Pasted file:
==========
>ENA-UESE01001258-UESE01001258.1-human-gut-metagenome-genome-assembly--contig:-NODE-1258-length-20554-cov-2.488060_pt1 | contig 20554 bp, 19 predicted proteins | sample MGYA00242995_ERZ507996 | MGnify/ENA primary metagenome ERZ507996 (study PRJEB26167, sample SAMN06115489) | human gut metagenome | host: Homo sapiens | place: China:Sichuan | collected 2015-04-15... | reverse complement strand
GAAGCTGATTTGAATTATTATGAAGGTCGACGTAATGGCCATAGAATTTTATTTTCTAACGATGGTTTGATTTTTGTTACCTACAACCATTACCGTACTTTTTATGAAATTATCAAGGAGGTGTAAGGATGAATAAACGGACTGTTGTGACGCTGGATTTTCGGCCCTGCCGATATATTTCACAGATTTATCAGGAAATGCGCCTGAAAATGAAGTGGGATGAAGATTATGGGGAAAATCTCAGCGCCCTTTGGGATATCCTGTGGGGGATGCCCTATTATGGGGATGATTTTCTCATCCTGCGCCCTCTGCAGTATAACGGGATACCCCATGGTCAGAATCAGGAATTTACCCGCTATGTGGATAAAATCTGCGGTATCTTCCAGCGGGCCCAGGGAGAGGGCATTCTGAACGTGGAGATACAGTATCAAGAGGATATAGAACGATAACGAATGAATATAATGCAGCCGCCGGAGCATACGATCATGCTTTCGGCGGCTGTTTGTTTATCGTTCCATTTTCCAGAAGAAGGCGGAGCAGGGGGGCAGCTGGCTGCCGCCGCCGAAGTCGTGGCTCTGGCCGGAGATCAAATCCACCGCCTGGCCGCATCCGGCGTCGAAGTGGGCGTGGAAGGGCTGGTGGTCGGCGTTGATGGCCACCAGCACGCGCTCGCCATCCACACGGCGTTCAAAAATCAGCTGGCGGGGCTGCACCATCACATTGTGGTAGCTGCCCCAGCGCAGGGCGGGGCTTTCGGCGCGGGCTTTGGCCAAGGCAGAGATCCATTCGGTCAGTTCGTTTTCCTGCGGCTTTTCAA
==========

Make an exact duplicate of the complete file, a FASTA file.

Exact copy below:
>ENA-UESE01001258-UESE01001258.1-human-gut-metagenome-genome-assembly--contig:-NODE-1258-length-20554-cov-2.488060_pt1 | contig 20554 bp, 19 predicted proteins | sample MGYA00242995_ERZ507996 | MGnify/ENA primary metagenome ERZ507996 (study PRJEB26167, sample SAMN06115489) | human gut metagenome | host: Homo sapiens | place: China:Sichuan | collected 2015-04-15... | reverse complement strand
GAAGCTGATTTGAATTATTATGAAGGTCGACGTAATGGCCATAGAATTTTATTTTCTAACGATGGTTTGATTTTTGTTACCTACAACCATTACCGTACTTTTTATGAAATTATCAAGGAGGTGTAAGGATGAATAAACGGACTGTTGTGACGCTGGATTTTCGGCCCTGCCGATATATTTCACAGATTTATCAGGAAATGCGCCTGAAAATGAAGTGGGATGAAGATTATGGGGAAAATCTCAGCGCCCTTTGGGATATCCTGTGGGGGATGCCCTATTATGGGGATGATTTTCTCATCCTGCGCCCTCTGCAGTATAACGGGATACCCCATGGTCAGAATCAGGAATTTACCCGCTATGTGGATAAAATCTGCGGTATCTTCCAGCGGGCCCAGGGAGAGGGCATTCTGAACGTGGAGATACAGTATCAAGAGGATATAGAACGATAACGAATGAATATAATGCAGCCGCCGGAGCATACGATCATGCTTTCGGCGGCTGTTTGTTTATCGTTCCATTTTCCAGAAGAAGGCGGAGCAGGGGGGCAGCTGGCTGCCGCCGCCGAAGTCGTGGCTCTGGCCGGAGATCAAATCCACCGCCTGGCCGCATCCGGCGTCGAAGTGGGCGTGGAAGGGCTGGTGGTCGGCGTTGATGGCCACCAGCACGCGCTCGCCATCCACACGGCGTTCAAAAATCAGCTGGCGGGGCTGCACCATCACATTGTGGTAGCTGCCCCAGCGCAGGGCGGGGCTTTCGGCGCGGGCTTTGGCCAAGGCAGAGATCCATTCGGTCAGTTCGTTTTCCTGCGGCTTTTCAA